How IT operations can be more tied to end-user experience

IT operations have seen a substantial shift in the past year, made necessary by a rise in remote working due to the Covid-19 pandemic. These changes have included increased cloud tools for employees working from home, and adjustments to customer service initiatives to suit changing demands and more flexible locations. With this in mind, we explore how IT teams can ensure that operations are more closely tied to the end-user experience.

Introduce IT operations from the outset

Firstly, IT operations need to be integrated into projects as early as possible for the end-user experience to be truly optimised.

According to Richard Slater, head of managed services at Amido: “There’s an element of shared fate between IT operations and end-user experience, especially when it comes to site reliability engineering (SRE).

“Integrating IT operations too late into the development cycle can result in some very awkward end-user experiences. If stellar end-user experience is one of the goals of your project, IT operations need to be brought in as early as possible. Without early involvement from IT, bolted on security functions can impede functionality for users resulting in poor end-user experiences. If these issues were considered from the design stages, the marriage of IT operations with user experience performs far better than if one is an afterthought of the other.

“In terms of practical advice, applying metrics to measure the consequence of decisions to is a great way to tie IT operations to the end-user. The way to visualise this relationship is to think of the world of gaming. In this example, you can measure a user’s happiness by the amount of time it takes them to get into the game and model the impact that IT operations have on this figure. Does the user need to log in twice? Is this optimised properly?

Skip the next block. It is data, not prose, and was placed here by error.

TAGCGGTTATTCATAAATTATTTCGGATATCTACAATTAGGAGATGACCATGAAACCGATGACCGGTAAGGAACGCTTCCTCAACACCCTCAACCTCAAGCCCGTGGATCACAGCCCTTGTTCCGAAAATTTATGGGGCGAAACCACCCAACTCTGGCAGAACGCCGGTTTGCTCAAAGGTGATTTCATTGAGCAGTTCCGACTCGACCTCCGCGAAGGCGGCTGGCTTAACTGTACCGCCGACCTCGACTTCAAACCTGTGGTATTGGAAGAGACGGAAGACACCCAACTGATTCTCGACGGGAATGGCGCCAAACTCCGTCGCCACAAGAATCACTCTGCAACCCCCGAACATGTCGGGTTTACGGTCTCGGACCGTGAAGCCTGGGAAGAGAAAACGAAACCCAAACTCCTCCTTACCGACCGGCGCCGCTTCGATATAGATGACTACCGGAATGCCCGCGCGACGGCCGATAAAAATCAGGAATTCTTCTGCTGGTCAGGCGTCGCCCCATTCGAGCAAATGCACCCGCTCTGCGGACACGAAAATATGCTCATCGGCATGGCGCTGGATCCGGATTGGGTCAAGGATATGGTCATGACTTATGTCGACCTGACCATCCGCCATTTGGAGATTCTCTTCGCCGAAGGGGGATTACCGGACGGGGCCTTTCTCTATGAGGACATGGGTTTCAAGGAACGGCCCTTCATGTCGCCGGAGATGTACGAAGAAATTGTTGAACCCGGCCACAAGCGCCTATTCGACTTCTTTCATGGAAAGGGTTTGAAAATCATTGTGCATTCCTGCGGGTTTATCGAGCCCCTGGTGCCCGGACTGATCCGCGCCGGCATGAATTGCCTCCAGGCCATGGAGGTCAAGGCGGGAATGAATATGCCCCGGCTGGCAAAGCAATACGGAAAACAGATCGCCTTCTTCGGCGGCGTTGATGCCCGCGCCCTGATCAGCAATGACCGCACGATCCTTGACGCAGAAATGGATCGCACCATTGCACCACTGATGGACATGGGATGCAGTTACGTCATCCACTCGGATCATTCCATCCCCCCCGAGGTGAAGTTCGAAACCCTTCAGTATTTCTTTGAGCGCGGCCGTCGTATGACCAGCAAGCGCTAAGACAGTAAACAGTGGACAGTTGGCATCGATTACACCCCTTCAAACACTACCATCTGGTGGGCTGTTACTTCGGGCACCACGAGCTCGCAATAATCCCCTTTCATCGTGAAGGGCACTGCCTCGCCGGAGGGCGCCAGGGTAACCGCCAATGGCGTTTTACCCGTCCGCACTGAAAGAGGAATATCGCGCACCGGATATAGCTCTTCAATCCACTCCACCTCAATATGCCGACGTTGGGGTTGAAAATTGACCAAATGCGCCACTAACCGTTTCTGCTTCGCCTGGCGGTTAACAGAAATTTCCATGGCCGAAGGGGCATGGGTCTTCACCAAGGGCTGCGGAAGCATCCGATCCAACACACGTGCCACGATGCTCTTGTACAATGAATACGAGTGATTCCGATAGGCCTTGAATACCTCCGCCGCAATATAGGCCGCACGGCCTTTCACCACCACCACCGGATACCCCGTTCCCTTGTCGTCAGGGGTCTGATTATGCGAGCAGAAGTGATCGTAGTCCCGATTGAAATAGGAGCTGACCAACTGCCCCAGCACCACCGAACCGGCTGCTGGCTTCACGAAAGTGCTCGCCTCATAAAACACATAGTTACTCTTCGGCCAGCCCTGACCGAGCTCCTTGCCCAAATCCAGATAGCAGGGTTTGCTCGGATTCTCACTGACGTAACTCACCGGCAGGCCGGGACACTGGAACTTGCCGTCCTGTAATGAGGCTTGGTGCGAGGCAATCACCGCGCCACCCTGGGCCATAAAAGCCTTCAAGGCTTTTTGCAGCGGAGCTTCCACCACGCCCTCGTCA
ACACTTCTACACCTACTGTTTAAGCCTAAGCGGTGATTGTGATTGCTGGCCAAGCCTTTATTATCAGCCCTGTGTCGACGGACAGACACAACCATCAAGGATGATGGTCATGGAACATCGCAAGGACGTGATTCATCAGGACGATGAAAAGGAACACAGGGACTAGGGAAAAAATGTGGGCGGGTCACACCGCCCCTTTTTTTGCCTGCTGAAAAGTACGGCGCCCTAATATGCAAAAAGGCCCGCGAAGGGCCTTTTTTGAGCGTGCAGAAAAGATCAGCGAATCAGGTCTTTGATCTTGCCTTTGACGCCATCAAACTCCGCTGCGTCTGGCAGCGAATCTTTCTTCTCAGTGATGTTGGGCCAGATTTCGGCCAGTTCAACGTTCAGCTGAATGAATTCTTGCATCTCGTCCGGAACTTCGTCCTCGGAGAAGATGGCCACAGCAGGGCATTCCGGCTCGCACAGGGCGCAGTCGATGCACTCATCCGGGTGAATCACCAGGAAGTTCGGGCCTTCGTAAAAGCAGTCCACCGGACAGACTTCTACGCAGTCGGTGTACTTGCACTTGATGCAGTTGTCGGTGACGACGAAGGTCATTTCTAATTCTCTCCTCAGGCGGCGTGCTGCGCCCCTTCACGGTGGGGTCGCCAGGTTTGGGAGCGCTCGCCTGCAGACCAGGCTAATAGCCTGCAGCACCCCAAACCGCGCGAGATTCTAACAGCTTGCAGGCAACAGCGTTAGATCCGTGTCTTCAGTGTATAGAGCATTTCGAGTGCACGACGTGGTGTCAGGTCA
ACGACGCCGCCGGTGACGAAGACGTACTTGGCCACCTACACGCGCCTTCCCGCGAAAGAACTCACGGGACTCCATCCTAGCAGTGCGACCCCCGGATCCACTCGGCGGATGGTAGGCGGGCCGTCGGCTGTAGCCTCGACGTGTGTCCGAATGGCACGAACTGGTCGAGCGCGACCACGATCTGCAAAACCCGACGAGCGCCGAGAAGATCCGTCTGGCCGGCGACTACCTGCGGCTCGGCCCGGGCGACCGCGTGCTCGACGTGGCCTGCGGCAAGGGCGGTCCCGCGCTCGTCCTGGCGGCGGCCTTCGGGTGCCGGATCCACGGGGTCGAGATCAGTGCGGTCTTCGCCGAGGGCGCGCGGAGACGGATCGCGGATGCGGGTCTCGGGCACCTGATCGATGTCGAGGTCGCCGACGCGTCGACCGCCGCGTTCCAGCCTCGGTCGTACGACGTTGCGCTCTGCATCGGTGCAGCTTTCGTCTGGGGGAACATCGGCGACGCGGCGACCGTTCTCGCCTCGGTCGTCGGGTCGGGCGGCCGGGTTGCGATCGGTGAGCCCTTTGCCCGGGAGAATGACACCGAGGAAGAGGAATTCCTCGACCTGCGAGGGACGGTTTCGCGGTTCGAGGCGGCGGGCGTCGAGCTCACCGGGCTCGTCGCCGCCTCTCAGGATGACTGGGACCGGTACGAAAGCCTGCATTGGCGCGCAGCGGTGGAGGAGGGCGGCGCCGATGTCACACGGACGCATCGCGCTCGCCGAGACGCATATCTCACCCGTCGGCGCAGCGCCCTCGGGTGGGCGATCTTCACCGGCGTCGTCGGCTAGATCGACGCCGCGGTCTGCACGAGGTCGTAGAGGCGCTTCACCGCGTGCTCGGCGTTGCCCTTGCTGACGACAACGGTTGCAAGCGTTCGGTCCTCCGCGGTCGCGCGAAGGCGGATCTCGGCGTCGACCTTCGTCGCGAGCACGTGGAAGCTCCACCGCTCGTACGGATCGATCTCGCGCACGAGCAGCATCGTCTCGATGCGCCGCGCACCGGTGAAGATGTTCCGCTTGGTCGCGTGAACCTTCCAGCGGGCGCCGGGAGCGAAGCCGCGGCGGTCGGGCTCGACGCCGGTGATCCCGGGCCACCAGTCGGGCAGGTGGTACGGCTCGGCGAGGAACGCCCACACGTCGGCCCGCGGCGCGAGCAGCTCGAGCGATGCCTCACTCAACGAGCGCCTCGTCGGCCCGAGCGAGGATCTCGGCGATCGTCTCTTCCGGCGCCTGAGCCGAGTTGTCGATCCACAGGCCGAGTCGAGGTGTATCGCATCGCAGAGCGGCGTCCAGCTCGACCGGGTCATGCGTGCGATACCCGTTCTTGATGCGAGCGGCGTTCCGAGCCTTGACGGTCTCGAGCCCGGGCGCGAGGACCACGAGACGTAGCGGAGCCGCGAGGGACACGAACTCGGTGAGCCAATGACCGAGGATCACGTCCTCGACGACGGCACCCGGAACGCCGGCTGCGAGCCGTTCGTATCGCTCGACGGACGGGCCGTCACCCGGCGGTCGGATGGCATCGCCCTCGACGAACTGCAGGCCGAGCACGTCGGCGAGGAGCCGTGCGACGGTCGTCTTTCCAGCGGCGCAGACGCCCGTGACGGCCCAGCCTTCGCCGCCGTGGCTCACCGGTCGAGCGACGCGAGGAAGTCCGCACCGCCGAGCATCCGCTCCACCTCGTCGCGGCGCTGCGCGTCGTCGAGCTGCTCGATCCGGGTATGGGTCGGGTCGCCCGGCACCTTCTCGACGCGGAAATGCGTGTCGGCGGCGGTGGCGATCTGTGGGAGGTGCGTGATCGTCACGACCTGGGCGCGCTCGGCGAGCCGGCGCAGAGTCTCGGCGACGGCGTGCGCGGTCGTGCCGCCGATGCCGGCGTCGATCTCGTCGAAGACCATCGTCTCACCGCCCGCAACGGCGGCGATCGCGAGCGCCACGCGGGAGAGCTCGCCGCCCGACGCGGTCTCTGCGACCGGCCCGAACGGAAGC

“Using this approach allows you to factor in the impact of these decisions in the early stages of the project resulting in optimised end-user experiences.”

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Full-stack observability and data navigation

According to James Harvey, EMEAR CTO at Cisco AppDynamics, monitoring the whole IT estate at the organisation’s disposal can go a long way in remaining competitive and keeping pace with customer expectations.

“For IT teams the pressure is on,” said Harvey. “The pandemic has forced a rapid acceleration of digital transformation programs and cloud computing initiatives in particular.